New drug hope for bile duct cancer
23 February 2015 08:41
Bile duct cancer patients could benefit from a new class of experimental drug
A new class of experimental drug could be used to treat bile duct cancer.
Scientists at the University of Edinburgh have found that a key pathway - known as Wnt - drives tumour growth in the cancer.
Blocking it could help the 1,000 people affected by this form of the disease every year.
Ongoing medical advances
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Shortage of symptoms
Bile duct cancer, known as cholangiocarcinoma, is a rare but aggressive type of cancer.
There are usually no symptoms until it reaches the later stages, meaning it can be very difficult to treat with surgery.
It also does not typically respond to chemotherapy, while fewer than one in 20 patients survive for five years after diagnosis.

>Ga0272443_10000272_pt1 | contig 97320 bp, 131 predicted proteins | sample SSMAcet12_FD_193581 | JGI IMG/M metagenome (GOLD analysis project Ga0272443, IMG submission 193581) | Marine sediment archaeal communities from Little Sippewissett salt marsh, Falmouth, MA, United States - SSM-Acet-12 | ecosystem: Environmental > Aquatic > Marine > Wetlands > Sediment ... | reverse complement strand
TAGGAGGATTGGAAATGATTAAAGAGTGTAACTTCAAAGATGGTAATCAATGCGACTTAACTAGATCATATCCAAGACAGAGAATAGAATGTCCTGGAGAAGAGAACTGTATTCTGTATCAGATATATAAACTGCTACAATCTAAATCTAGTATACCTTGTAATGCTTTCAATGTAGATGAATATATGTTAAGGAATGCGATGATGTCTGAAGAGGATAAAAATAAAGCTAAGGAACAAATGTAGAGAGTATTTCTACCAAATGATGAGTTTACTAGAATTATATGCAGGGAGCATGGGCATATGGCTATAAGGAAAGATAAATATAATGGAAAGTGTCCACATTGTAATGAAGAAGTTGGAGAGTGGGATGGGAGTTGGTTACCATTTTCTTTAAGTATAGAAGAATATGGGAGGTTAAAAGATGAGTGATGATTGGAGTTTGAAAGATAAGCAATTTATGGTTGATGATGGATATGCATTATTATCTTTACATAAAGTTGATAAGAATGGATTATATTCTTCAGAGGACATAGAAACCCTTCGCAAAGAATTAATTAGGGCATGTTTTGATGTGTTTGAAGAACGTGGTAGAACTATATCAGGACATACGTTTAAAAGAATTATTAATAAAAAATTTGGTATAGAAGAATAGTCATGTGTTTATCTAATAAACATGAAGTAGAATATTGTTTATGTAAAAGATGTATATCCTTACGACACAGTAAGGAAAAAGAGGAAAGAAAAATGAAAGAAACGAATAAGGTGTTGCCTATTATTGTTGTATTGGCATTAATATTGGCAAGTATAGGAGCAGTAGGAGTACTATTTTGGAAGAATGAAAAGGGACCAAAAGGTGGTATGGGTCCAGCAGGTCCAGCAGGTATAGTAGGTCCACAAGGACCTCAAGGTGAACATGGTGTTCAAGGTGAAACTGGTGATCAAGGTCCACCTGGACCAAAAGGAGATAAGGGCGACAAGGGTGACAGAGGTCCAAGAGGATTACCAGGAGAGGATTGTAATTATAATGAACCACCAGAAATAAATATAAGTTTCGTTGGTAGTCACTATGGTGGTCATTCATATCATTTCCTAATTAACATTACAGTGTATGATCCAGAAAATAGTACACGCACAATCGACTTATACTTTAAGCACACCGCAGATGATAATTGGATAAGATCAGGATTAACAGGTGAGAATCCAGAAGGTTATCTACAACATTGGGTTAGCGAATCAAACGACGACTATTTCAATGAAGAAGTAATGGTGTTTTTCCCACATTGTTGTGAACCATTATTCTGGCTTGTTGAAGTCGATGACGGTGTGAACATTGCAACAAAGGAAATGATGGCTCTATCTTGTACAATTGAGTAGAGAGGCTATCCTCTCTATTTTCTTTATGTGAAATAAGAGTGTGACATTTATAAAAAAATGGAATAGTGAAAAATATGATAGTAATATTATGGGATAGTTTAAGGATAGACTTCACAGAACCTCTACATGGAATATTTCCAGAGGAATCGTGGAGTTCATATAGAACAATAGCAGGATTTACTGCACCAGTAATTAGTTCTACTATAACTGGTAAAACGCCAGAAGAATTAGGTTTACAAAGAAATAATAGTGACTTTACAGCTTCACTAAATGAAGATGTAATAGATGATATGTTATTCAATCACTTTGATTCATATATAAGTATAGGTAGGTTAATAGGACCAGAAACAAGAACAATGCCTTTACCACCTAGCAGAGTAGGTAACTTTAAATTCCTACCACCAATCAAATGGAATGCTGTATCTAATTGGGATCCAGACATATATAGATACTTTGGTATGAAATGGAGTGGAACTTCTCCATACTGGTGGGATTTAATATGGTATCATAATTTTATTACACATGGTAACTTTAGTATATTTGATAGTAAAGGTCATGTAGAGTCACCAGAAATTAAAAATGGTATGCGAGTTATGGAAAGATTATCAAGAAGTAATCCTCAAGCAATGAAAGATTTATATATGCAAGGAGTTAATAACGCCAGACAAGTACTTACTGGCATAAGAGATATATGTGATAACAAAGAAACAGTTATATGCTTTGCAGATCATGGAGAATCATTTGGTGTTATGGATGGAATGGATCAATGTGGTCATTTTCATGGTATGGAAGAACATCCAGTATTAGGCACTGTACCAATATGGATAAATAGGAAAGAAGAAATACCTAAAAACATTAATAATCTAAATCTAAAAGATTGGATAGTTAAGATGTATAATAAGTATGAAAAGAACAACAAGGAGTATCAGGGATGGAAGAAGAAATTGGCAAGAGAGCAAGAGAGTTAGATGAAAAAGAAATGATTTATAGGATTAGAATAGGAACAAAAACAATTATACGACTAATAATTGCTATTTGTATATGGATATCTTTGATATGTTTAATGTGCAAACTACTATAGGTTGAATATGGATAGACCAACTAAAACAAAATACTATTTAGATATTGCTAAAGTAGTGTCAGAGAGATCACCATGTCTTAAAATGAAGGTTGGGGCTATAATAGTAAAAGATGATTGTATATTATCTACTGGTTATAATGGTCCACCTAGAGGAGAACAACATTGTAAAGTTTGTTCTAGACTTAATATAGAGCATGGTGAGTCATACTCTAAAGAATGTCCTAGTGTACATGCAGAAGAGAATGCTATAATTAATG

That is why this latest research from the University of Edinburgh could be so important.
By identifying the signals that control the growth of bile duct cancer, it is hoped that scientists will be able to design better treatments.
The new drugs successfully prevented the growth of bile duct cancer cells in the laboratory and shrunk tumours in animals with the disease.
Tests are now planned to see whether the drugs will be effective in patients.
Helen Moremont of AMMF, the only registered charity in the UK working to raise funds for research into cholangiocarcinoma, has welcomed the study.
She hopes the latest work will provide a real step forward towards a clinical trial, and some long-awaited possible improvements in treatments.
Symptoms of bile duct cancer begin to appear when the flow of bile from the liver is blocked.
The blockage, which causes bile to move back into the blood and body tissue, usually results in weight loss, abdominal pain, a high temperature, and a loss of appetite.
Jaundice - the yellowing of the skin and whites of the eyes, itchy skin, pale faeces and dark-coloured urine - is also common.